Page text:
T5
TABLE 5:
Patient Risk Behavior—First and Subsequent External Genital Warts Episodes

At subsequent episodes, the proportion of patients reporting high-risk sexual behavior reduced across all categories. Most notably, the proportion of patients engaging in sexual intercourse without a condom decreased to 44.3% (n = 86/194), 41.3% (n = 38/92), 45.7% (n = 16/35), and 31.3% (n = 5/16) at subsequent episodes 1, 2, 3, and 4, as did the proportion of patients engaging in sexual intercourse with a partner of unknown sexual history (approximately 30% at subsequent episodes 1 [n = 60/194], 2 [n = 28/92], and 3 [n = 11/35], and to 12.5% [n = 2/16] at subsequent episode 4).

Risk behavior related to illicit/nonillicit substance also decreased; the proportion of current drinkers fell to 14.9% (n = 29/194) at the first subsequent episode to less than 7% at the fourth episode (n = 1/16). Non-injectable drug use and marijuana consumption also diminished to approximately 10% and 5%, respectively, at subsequent episodes 1, 2, and 3, with no patients at subsequent episode 4 reporting any drug use.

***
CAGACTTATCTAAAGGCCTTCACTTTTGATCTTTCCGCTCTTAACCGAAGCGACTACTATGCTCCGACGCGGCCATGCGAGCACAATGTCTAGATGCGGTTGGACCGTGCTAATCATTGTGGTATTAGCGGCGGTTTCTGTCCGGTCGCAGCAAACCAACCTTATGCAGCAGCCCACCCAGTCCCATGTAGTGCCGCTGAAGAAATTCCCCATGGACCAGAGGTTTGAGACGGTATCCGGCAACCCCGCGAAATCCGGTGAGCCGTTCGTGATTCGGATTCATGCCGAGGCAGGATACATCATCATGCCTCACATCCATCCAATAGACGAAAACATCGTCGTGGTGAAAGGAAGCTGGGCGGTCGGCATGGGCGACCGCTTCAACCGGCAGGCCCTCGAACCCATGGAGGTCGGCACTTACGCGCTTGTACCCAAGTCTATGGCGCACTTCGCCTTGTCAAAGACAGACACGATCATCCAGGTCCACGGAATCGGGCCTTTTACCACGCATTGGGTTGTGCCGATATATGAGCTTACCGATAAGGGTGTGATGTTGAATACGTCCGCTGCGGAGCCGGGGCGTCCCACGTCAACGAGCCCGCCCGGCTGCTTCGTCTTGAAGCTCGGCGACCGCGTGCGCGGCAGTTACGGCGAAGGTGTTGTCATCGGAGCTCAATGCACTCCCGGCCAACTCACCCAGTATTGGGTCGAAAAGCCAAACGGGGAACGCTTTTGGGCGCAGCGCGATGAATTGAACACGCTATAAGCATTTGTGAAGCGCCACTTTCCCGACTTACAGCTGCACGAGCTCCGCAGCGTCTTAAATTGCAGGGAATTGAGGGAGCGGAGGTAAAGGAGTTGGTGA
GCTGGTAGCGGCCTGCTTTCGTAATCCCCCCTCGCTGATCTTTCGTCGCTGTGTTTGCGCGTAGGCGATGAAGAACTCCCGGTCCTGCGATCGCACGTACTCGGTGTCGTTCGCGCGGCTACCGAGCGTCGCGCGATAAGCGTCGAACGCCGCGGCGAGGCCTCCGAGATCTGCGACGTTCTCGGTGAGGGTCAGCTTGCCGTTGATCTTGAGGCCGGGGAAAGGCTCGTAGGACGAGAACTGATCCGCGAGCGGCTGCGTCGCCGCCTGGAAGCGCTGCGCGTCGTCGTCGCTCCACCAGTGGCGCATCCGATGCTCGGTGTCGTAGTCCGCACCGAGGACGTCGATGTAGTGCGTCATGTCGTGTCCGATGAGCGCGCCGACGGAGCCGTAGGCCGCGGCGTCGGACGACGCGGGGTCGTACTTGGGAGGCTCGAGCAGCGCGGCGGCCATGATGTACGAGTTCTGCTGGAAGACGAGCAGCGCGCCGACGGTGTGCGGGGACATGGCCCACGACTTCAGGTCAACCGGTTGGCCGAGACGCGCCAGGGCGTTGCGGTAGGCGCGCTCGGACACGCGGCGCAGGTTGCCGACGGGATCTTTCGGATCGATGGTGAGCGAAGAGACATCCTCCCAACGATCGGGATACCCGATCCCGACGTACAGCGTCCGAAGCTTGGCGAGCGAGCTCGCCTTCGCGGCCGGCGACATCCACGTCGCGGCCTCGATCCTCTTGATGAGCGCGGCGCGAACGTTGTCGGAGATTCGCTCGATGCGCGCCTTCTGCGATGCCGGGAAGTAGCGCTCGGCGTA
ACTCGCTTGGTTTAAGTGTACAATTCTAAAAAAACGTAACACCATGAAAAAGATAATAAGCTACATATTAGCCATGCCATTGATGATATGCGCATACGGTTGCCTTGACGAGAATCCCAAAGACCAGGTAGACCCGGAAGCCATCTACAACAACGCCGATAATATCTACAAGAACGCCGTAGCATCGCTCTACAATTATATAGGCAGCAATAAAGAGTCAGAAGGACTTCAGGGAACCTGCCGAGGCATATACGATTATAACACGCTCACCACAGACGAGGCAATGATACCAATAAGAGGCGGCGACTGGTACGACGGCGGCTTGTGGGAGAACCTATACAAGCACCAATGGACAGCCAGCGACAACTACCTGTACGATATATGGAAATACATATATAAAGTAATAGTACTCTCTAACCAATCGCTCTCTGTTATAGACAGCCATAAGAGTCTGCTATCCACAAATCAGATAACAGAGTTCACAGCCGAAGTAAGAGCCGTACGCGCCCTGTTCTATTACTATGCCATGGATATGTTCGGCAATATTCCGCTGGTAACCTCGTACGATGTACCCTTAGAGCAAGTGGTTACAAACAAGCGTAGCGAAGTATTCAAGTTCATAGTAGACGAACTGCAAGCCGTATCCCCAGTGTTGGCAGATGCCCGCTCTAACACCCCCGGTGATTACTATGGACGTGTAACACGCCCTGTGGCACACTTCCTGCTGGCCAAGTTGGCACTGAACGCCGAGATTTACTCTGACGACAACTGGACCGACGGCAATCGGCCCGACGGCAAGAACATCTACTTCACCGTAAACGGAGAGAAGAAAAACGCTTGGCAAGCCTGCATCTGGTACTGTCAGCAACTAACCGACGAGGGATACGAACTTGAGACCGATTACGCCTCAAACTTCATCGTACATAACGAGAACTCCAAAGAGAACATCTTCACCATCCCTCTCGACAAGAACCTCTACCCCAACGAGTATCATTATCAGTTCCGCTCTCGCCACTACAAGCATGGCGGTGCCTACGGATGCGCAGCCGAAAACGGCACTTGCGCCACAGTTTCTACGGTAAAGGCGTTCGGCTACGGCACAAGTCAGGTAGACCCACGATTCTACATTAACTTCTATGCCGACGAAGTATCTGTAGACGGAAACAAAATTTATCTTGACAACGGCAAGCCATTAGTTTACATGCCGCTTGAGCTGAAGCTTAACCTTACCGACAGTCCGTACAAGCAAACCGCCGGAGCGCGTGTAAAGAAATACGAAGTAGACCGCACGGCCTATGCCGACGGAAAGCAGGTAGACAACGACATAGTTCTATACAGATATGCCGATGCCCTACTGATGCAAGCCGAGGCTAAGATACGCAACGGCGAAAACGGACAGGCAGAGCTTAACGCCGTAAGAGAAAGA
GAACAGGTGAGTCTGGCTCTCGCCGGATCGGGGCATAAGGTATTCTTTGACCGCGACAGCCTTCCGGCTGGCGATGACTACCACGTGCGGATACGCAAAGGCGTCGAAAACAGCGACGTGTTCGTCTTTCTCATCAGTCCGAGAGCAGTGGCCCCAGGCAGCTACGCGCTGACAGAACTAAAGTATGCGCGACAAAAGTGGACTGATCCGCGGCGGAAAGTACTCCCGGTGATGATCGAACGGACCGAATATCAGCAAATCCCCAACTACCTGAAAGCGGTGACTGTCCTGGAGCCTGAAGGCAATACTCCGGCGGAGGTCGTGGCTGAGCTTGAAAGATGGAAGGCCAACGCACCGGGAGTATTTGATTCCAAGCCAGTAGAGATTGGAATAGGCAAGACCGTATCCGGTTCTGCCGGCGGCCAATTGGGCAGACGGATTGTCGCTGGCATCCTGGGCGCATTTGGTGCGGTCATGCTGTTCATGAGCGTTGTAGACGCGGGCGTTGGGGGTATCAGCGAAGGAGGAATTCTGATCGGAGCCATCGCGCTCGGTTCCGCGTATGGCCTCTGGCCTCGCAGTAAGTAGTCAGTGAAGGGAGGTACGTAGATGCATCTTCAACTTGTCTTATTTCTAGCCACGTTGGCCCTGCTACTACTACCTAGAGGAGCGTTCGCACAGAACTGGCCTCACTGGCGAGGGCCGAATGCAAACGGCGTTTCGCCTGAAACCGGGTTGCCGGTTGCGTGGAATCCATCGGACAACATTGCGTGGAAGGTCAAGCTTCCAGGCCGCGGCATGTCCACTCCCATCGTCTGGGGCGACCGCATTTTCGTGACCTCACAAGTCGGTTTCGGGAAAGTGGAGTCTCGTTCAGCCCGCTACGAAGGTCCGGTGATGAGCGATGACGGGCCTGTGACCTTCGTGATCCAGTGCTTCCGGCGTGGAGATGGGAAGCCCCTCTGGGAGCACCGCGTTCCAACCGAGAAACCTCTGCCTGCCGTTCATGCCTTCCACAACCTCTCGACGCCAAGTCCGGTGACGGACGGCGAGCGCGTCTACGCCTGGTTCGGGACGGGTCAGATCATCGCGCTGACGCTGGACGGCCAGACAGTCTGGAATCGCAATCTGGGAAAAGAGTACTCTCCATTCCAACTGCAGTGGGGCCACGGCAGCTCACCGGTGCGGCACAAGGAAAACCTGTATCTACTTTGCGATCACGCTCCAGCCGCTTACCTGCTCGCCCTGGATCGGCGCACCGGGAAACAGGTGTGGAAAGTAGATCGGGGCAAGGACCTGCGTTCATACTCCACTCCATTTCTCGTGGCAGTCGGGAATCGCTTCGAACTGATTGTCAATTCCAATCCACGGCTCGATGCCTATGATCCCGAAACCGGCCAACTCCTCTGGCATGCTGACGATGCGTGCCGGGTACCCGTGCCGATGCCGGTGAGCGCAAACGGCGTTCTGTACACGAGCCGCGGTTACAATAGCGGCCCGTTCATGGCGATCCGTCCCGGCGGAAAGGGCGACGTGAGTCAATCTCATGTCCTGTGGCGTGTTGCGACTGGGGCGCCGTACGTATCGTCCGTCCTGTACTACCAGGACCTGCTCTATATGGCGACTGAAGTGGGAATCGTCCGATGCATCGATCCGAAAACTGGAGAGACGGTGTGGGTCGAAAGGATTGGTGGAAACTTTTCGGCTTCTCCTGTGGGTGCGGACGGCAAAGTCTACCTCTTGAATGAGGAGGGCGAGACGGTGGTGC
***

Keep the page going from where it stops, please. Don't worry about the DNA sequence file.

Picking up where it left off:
ClearanceFirst and Subsequent Episodes

Although the majority of the patients cleared their first and subsequent EGW episode(s), rates decreased with increasing number of episodes from 92.8% (n = 371) clearance for the first, to 75.8% (n = 147), 72.8% (n = 67), 60.0% (n = 21) and 68.8% (n = 11) clearance for the first second, third, and fourth subsequent episodes, respectively (Table 5). The median (95% CI) time to clearance of the first EGW episode was 0.30 (95% CI, 0.17–0.34) years (Fig. 2B).

DISCUSSION